However there are several reasons why the art market in China has grown over the past decade. The first is that China, despite the internal and external conflicts that have resulted in the destruction of its cultural heritage (e.g., Old Summer Palace, 圓明園) still has one of the largest indigenously produced collections of art and calligraphy, a cultural endowment in which collectors around the world are increasingly interested. Another reason is, as I briefly discussed in the previous chapter, art sales are one way to move capital out of China, bypassing the strict capital controls on the mainland. And one creative corollary to this legal loophole is “elegant bribery,” a phenomenon that Jia Guo of Columbia University methodically detailed last year.86
While I certainly would not encourage the risky cat-and-mouse business of bypassing capital controls, Western artists and collectors may find new consumers and clients to whom to sell their paintings, statues and art wares. In fact, skilled artisans in classical realism, impressionism and academic painting may be able to set up art schools and salons on the mainland. This is a region, which despite a cultural appreciation for art and institutionalized support, currently has room for foreign skilled experts. As I noted in Chapter 9, there are a growing number of public and private education venues and projects to satiate consumer demand in scholastic activities, this includes art and sculpting. According to Nigel Carrington, rector for the University of the Arts London, UAL is looking to set up art foundation courses in part because “the Chinese are “furiously building” art and design schools in a bid to stem the flow of young talent to the west.”87
Do you have to move to China to sell art or services?
Not always. Ken Yeh, chairman of Christie’s in Hong Kong, after observing a surge in impressionistic buying thinks that “the potential for Western art in China is huge, just massive.”88 Last year the New York Times noted that this renewed interest in Western art appeals to the affluent, like hedge fund manager Lawrence Chu, as well as new Chinese buyers who were raised during the Cultural Revolution and are now “successful business people with huge amounts of money at their disposal.”89 Perhaps you and your company can sell paintings and statues on Taobao through ExportNow (discussed in Chapter 7). Perhaps you can use Wildfire or Mila (discussed next in Chapter 12) to locate patrons and clients. Either way, your company can capitalize off the consumer demand for Western art in China without needing to open a physical shop on the mainland.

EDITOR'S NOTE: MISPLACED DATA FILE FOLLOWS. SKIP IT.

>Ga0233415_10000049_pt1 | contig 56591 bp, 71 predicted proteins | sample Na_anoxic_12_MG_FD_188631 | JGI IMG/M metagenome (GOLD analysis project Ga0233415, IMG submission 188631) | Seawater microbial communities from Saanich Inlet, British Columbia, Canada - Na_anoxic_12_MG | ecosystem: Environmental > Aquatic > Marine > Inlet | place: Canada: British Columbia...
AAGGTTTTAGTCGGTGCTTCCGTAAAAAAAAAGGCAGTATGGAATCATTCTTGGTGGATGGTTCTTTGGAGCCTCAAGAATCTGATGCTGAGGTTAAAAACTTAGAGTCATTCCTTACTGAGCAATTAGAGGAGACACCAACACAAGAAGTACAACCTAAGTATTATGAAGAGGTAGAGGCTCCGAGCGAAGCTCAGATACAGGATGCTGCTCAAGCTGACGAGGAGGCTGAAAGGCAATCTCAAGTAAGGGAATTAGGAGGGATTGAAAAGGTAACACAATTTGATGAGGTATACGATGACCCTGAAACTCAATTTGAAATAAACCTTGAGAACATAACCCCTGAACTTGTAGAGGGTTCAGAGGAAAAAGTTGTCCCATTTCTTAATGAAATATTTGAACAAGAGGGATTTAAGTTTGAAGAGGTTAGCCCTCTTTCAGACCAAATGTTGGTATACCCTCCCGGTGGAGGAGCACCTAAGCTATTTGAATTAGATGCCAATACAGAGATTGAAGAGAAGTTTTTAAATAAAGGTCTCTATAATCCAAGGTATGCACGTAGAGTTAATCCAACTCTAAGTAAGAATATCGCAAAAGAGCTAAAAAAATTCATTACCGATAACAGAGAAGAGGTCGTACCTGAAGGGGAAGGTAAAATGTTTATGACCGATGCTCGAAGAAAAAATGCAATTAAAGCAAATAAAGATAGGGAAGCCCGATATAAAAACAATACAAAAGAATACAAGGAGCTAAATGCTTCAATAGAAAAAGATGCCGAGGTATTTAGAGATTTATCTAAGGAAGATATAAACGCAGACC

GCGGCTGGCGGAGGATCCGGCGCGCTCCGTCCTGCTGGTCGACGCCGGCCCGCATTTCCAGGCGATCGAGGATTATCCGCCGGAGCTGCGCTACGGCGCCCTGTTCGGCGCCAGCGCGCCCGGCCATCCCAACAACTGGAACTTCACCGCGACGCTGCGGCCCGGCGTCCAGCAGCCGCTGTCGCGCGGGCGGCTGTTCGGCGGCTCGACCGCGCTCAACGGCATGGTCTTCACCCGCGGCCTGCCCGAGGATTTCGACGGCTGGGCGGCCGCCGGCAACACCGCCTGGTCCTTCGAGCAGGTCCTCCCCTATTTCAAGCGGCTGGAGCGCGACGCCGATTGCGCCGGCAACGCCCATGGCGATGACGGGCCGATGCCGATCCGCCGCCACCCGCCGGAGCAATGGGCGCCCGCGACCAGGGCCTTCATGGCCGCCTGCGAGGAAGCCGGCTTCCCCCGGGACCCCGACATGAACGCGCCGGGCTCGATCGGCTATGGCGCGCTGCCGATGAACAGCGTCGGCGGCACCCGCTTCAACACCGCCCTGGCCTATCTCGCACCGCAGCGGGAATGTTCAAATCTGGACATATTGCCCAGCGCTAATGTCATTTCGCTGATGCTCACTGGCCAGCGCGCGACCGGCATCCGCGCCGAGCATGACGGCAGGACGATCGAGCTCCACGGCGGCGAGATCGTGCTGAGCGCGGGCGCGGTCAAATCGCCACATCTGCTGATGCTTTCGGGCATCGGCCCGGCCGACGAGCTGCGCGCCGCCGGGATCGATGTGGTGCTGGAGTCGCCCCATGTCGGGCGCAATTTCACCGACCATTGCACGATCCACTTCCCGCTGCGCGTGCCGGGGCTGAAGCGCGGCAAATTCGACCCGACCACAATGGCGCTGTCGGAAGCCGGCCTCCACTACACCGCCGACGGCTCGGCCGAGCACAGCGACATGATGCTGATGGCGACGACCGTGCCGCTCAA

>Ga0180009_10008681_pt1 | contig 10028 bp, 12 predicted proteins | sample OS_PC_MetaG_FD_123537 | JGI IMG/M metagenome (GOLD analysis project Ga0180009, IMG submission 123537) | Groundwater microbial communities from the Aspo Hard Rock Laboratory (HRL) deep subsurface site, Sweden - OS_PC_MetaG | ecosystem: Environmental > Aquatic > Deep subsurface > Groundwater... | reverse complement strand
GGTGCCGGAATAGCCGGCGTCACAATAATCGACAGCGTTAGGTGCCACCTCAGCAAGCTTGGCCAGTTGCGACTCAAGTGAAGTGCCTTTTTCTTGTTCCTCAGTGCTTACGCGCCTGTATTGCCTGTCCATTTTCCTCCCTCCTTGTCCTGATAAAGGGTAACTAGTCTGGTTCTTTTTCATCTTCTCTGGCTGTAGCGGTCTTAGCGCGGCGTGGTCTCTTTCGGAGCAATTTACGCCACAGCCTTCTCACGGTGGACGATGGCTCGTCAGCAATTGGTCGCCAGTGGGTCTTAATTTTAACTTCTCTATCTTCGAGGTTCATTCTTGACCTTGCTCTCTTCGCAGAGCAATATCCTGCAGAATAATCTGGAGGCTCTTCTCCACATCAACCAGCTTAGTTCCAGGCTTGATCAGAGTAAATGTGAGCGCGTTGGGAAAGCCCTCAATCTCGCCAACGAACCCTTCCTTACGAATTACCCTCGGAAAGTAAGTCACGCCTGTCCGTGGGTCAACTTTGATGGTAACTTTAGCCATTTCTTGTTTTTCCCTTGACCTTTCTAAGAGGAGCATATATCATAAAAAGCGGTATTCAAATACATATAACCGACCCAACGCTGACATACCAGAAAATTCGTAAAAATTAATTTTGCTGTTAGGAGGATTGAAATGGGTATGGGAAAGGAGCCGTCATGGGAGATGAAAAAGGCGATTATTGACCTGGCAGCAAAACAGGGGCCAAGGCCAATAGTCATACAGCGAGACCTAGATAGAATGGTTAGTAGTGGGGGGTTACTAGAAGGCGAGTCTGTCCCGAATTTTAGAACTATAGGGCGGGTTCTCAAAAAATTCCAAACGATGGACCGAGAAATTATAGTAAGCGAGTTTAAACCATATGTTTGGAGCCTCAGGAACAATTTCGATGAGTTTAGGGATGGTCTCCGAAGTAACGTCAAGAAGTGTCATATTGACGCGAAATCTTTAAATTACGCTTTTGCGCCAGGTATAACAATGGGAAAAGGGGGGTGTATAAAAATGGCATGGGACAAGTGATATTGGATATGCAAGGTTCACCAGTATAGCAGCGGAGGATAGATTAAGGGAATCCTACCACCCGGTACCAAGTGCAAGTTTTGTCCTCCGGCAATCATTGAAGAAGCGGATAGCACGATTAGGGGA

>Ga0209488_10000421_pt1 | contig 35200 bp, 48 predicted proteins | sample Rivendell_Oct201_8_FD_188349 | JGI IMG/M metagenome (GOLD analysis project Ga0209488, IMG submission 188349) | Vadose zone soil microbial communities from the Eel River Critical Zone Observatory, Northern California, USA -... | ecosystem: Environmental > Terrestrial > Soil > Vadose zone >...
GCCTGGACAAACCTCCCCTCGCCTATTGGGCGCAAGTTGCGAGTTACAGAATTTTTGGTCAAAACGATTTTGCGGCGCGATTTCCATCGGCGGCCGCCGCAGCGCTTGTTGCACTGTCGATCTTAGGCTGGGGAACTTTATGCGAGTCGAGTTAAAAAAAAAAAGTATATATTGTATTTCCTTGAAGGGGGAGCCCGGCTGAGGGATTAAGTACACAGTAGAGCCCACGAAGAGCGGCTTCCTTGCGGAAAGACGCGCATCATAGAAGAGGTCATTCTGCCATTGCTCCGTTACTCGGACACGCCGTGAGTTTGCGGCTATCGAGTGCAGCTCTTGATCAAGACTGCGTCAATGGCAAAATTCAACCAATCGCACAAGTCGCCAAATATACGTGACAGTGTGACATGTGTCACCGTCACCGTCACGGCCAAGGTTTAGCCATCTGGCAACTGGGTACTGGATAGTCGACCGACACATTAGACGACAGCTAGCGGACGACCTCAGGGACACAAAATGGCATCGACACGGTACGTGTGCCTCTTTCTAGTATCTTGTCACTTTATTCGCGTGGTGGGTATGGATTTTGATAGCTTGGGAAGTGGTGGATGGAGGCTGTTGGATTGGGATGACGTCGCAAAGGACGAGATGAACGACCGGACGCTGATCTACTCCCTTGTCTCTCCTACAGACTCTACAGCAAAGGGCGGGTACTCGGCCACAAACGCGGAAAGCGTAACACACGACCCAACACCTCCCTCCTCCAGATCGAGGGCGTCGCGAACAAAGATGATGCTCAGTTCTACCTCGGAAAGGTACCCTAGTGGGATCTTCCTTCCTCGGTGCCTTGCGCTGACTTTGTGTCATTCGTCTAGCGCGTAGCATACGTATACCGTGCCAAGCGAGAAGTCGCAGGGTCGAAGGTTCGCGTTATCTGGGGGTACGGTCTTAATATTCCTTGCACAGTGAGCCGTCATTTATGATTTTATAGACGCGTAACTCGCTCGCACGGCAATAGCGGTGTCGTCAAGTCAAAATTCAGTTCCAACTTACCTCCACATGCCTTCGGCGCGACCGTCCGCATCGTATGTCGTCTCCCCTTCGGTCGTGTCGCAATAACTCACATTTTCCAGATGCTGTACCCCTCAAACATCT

Another opportunity for independent artists and hobbyists is to sell art through a Beijing start-up called Yizzu. For several hundred RMB, consumers can purchase reprints instead of paying thousands for an original.90 Community sites like this will enable a new segment of clientele to decorate their homes and offices. And for perspective, at the other end, in 2011 more than 700 paintings sold for $1 million in China, compared with 426 in the US and 377 in the UK.91 Thus there are now opportunities at all price points.